Offline usage

        One sentence: Offline usage does not work because it can not work.

        Workaround:

        • Create a local user and use a Yubikey and configure it with a static password (split password). This is not a real 2FA it is a single password split in two. Password change is a horror.
        • Install a IPA server on your Notebook 😉 This will scale up to 18 Notebooks (plus two replicas in the datacenter) but introduce a lot of other problems, so: Not seriously to be considered.

        LDAP Authentication as a Workaround
        Configure PAM/SSSD to use LDAP authentication for your users. IPA comes with a very nice feature called ipa-advise.

        [root@ipa1 ~]# ipa-advise config-redhat-nss-pam-ldapd
        #!/bin/sh
        # ----------------------------------------------------------------------
        # Instructions for configuring a system with nss-pam-ldapd as a IPA
        # client. This set of instructions is targeted for platforms that
        # include the authconfig utility, which are all Red Hat based platforms.
        # ----------------------------------------------------------------------
        # Schema Compatibility plugin has not been configured on this server. To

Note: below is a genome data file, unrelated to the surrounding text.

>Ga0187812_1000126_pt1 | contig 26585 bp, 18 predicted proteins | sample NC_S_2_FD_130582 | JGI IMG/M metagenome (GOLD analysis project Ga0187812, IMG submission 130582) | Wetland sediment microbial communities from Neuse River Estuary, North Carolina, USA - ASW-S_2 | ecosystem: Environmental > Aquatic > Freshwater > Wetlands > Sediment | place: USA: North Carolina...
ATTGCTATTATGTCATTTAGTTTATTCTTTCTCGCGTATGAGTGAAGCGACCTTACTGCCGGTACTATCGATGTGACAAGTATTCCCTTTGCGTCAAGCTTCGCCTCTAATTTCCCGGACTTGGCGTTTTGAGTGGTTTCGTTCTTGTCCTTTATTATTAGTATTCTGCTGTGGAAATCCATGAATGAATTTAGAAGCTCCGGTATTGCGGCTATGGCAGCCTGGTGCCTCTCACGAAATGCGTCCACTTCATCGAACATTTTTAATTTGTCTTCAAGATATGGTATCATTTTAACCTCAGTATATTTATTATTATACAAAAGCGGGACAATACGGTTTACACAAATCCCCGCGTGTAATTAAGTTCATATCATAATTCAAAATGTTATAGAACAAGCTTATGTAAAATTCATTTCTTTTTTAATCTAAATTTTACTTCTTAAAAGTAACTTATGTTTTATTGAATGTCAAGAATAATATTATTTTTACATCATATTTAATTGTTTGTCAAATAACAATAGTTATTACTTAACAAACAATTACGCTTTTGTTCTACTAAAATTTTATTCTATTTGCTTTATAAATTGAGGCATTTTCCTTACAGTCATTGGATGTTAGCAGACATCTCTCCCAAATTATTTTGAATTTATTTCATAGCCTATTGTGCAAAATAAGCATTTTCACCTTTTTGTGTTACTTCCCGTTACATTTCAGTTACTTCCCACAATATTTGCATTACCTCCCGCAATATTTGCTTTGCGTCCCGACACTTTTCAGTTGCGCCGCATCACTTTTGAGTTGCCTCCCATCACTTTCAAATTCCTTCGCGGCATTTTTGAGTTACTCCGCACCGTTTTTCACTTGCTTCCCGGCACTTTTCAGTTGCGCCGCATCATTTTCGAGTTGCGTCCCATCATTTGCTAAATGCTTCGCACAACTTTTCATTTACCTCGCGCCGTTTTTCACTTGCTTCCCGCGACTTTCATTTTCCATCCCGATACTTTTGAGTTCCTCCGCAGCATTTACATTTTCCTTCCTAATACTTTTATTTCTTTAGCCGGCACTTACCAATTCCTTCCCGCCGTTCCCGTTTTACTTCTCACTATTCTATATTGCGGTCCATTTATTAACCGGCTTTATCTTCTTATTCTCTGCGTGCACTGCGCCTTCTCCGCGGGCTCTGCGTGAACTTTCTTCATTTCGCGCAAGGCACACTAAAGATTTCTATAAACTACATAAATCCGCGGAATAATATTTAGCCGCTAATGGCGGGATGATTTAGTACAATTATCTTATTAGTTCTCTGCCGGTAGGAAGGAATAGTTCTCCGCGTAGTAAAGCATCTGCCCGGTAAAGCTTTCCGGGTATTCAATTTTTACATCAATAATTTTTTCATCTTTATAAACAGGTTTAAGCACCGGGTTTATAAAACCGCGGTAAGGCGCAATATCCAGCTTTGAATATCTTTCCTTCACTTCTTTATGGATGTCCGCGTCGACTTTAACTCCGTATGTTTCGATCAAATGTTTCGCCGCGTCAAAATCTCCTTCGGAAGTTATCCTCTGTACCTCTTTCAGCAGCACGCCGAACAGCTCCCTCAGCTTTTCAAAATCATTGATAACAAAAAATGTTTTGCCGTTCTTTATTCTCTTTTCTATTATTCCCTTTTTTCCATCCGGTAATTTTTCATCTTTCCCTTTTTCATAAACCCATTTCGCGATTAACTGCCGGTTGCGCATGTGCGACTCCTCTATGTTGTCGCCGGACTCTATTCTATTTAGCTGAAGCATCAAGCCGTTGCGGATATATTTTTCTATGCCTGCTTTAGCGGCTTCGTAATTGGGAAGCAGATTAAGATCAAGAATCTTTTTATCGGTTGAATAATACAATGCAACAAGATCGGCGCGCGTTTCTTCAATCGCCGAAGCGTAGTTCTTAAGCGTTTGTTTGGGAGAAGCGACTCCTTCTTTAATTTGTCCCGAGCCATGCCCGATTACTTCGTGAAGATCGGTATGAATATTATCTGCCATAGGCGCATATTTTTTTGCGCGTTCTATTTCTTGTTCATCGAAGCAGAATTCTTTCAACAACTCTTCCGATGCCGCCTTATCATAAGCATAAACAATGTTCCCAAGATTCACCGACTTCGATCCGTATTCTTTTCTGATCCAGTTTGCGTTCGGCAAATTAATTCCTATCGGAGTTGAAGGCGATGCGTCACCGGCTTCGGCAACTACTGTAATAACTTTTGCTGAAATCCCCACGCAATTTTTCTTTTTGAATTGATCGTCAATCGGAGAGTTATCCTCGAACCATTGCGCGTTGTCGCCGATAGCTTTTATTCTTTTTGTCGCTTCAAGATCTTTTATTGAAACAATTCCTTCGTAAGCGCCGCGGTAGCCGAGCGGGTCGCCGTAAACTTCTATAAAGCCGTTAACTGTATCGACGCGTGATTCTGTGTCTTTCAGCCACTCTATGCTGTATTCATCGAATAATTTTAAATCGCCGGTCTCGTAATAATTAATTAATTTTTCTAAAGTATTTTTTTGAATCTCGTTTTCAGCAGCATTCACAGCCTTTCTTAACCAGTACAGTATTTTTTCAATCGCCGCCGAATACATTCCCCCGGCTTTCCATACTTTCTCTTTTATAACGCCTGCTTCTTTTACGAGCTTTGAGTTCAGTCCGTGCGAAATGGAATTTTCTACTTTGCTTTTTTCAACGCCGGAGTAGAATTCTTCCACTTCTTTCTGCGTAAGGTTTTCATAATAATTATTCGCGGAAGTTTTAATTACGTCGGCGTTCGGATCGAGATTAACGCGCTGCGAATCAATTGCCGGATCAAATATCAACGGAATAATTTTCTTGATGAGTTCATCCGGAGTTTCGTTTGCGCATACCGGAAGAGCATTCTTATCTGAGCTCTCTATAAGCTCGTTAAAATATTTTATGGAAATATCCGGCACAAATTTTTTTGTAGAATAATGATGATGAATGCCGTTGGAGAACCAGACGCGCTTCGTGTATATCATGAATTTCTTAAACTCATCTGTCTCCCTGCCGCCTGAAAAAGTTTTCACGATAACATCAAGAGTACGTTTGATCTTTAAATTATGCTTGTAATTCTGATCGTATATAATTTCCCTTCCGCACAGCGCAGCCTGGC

# configure it, run "ipa-adtrust-install --enable-compat"
        # Install required packages via yum
        yum install -y wget openssl nss-pam-ldapd pam_ldap authconfig
        
        # NOTE: IPA certificate uses the SHA-256 hash function. SHA-256 was
        # introduced in RHEL5.2. Therefore, clients older than RHEL5.2 will not
        # be able to interoperate with IPA server 3.x.
        # Please note that this script assumes /etc/openldap/cacerts as the
        # default CA certificate location. If this value is different on your
        # system the script needs to be modified accordingly.
        # Download the CA certificate of the IPA server
        mkdir -p -m 755 /etc/openldap/cacerts
        wget http://ipa1.example.com/ipa/config/ca.crt -O /etc/openldap/cacerts/ipa.crt
        
        # Generate hashes for the openldap library
        command -v cacertdir_rehash
        if [ $? -ne 0 ] ; then
         wget "https://fedorahosted.org/authconfig/browser/cacertdir_rehash?format=txt" -O cacertdir_rehash ;
         chmod 755 ./cacertdir_rehash ;
         ./cacertdir_rehash /etc/openldap/cacerts/ ;
        else
         cacertdir_rehash /etc/openldap/cacerts/ ;
        fi
        
        # Use the authconfig to configure nsswitch.conf and the PAM stack
        authconfig --updateall --enableldap --enableldapauth --ldapserver=ldap://ipa1.example.com --ldapbasedn=cn=compat,dc=example,dc=com
        
        [root@ipa1 ~]#